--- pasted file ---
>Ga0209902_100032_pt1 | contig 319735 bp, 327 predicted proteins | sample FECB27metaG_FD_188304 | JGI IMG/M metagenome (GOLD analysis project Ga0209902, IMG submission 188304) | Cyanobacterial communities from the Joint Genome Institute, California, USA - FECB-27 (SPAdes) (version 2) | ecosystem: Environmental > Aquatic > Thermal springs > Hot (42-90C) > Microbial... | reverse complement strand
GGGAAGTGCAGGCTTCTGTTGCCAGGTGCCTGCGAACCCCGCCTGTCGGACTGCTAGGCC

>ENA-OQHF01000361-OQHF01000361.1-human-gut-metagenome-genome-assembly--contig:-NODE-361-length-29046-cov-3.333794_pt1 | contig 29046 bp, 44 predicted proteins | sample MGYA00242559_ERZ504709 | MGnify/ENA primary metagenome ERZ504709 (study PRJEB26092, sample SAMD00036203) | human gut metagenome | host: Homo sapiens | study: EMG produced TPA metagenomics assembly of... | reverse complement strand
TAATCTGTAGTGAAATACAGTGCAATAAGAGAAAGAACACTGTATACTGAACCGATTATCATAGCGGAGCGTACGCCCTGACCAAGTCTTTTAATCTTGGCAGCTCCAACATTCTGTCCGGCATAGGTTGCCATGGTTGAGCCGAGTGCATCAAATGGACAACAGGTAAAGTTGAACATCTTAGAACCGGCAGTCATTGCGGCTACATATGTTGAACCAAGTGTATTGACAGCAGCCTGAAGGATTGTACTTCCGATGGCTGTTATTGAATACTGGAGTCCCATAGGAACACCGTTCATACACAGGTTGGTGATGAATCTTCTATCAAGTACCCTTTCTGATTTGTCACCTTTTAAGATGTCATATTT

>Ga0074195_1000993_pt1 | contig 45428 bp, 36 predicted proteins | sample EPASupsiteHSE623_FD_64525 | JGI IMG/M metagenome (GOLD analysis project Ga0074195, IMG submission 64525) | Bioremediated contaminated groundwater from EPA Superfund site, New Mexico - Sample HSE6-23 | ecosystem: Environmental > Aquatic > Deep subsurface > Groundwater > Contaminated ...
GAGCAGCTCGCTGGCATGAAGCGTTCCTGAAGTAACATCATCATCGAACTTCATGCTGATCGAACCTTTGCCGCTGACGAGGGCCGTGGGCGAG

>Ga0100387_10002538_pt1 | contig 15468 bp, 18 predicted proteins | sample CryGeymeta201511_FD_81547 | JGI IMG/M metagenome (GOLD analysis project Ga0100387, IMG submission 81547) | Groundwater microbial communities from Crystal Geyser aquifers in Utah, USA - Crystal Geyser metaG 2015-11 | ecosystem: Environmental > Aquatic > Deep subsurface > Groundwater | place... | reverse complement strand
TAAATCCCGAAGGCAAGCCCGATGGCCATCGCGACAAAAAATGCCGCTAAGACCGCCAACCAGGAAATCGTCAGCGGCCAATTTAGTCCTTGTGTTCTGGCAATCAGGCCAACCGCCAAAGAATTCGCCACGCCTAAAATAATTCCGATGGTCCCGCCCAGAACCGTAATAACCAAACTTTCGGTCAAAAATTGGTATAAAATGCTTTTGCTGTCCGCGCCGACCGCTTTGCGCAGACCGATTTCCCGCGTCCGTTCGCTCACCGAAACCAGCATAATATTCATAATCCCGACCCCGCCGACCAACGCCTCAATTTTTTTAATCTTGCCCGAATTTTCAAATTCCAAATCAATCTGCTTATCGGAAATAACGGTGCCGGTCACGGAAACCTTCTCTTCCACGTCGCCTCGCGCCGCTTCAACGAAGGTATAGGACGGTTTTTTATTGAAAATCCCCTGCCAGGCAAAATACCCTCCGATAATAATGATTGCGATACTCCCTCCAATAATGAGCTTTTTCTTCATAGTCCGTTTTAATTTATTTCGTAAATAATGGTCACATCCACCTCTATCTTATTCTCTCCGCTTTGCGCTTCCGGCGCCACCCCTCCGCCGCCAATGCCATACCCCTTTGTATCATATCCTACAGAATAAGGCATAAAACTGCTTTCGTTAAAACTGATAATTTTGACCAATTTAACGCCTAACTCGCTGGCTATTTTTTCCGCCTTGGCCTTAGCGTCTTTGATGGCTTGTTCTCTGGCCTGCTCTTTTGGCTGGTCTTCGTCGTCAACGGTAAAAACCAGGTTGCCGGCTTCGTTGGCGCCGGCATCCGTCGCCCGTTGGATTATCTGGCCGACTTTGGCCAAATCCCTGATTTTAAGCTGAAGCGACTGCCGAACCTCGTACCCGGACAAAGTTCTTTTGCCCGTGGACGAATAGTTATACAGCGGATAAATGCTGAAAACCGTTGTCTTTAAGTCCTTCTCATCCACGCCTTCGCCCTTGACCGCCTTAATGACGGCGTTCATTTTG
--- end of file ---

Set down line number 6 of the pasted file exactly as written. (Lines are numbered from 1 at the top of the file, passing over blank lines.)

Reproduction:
GAGCAGCTCGCTGGCATGAAGCGTTCCTGAAGTAACATCATCATCGAACTTCATGCTGATCGAACCTTTGCCGCTGACGAGGGCCGTGGGCGAG